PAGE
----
Ullungsfors    Ullungsfors

Industry flourished along the fast-flowing watercourse
Photographs: Lars Lööv


Streams and rivers from the north-west converge in lakes and watercourses past one of the parish's biggest farms, the white Passla, and on to Ullungsfors, lake Ullungen and finally the Voxna river.

The rapids provided power for industries on both banks of the river, and Ullungsfors, a small community with shops and an independent church, grew along the banks.


The mill and axe forge in Ullungsfors    Worker at the mill in Ullungsfors
The mill and axe forge in Ullungsfors                     Miller Erik Eriksson and smiths Johan Orinder,
Photographs:  Edsbyn Museum                                Per Ungman and  Karl, Jonas and Vilhelm Stålberg
                                                                                        in 1900.

Forge and mill

Farmers have harnessed waterpower in simple water mills since Medieval times. The 17th and 18th centuries saw the growth of technology that made farm work more efficient and simpler. The population grew, and new trades found their place in agrarian society.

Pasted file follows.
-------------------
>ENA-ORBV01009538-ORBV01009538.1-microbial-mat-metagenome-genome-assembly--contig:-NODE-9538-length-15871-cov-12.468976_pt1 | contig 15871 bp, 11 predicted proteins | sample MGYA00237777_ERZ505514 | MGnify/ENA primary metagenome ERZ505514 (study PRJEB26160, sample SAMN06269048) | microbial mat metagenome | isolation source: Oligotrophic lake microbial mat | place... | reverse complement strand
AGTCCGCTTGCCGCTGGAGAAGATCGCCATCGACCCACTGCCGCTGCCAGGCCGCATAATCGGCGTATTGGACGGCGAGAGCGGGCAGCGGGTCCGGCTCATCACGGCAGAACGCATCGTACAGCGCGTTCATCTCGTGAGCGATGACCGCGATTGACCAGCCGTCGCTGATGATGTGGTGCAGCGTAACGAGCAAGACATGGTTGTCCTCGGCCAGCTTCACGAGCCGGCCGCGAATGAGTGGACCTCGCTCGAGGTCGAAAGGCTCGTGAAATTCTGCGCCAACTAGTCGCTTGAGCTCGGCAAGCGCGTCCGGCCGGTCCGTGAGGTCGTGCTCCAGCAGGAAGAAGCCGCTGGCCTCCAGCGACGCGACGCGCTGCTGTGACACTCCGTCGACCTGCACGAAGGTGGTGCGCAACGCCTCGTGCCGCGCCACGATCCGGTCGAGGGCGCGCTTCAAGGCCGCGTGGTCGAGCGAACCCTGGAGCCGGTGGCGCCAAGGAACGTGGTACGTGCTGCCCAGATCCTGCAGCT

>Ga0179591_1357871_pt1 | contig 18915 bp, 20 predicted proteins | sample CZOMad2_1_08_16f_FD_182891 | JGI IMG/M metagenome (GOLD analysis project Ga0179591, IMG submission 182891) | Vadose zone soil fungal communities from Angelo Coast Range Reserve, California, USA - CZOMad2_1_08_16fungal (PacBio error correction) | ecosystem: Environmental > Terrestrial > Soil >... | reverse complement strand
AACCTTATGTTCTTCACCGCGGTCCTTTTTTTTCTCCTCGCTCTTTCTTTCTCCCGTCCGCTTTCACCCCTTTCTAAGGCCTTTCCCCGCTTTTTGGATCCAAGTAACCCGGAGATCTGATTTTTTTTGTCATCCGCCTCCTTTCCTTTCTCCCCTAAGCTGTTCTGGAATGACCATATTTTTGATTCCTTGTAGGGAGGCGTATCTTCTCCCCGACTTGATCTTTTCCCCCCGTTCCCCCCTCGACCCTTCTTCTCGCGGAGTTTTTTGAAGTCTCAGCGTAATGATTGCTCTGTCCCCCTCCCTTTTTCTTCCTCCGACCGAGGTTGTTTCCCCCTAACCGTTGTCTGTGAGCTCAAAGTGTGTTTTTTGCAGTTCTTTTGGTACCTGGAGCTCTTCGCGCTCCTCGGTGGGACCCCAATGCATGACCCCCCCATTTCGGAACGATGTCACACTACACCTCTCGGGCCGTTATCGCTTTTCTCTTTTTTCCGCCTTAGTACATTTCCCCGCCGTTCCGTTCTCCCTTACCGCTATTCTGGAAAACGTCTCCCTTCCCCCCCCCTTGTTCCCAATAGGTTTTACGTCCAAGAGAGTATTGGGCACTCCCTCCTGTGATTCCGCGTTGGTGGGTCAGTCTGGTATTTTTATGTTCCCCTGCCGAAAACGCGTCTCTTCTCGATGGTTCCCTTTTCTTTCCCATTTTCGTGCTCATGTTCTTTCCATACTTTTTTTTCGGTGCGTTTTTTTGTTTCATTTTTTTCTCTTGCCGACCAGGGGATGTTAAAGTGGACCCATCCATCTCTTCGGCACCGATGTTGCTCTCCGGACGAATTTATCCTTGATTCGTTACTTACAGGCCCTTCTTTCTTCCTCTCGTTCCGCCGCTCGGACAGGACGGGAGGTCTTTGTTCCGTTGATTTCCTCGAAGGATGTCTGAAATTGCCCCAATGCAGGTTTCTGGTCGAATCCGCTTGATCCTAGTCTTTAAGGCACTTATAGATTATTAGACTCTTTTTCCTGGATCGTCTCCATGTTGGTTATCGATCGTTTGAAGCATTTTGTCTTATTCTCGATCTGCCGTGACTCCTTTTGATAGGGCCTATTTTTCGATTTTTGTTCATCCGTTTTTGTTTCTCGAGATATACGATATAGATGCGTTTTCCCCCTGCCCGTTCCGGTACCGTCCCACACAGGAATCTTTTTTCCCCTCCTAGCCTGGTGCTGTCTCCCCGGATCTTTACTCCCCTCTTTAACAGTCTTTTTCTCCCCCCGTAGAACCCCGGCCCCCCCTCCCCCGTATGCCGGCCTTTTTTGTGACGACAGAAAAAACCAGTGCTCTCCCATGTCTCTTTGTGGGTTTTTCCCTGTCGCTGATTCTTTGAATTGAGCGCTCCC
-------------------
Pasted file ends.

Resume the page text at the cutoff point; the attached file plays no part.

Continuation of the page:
Industry was born on the banks of rivers and other waterways. The first industry in Edsbyn, and indeed the entire parish, was established here in Ullungsfors in 1840: the forge, or, as it was popularly known, nail factory. Nails were the main product, but the forge also produced ploughs, hinges, horseshoes, horseshoe nails, sleighs, sledges and cartwheels, and everything else that the farmers needed. There was a mill nearby, and there were constant disputes between the miller and the blacksmiths as both businesses argued over the waterpower. The miller was the one who finally gave in.

In 1857, the forge was transformed into Ullungsfors manufacturing works, which later became the axe factory. The new forestry industry created new businesses, which in turn created the need for new products. The manufacture of nails was replaced by axes and bark spades. At the turn of the 20th century, the business had grown so big that part of it was relocated to the Voxna river, allowing more power to be harnessed. The remainder of the forge continued to make tools for the forestry industry until the 1940s.


The factory at Ullungsfors has closed, but there is still a thriving timber processing factory in Edsbyn.


Text Ingalill Tengvall


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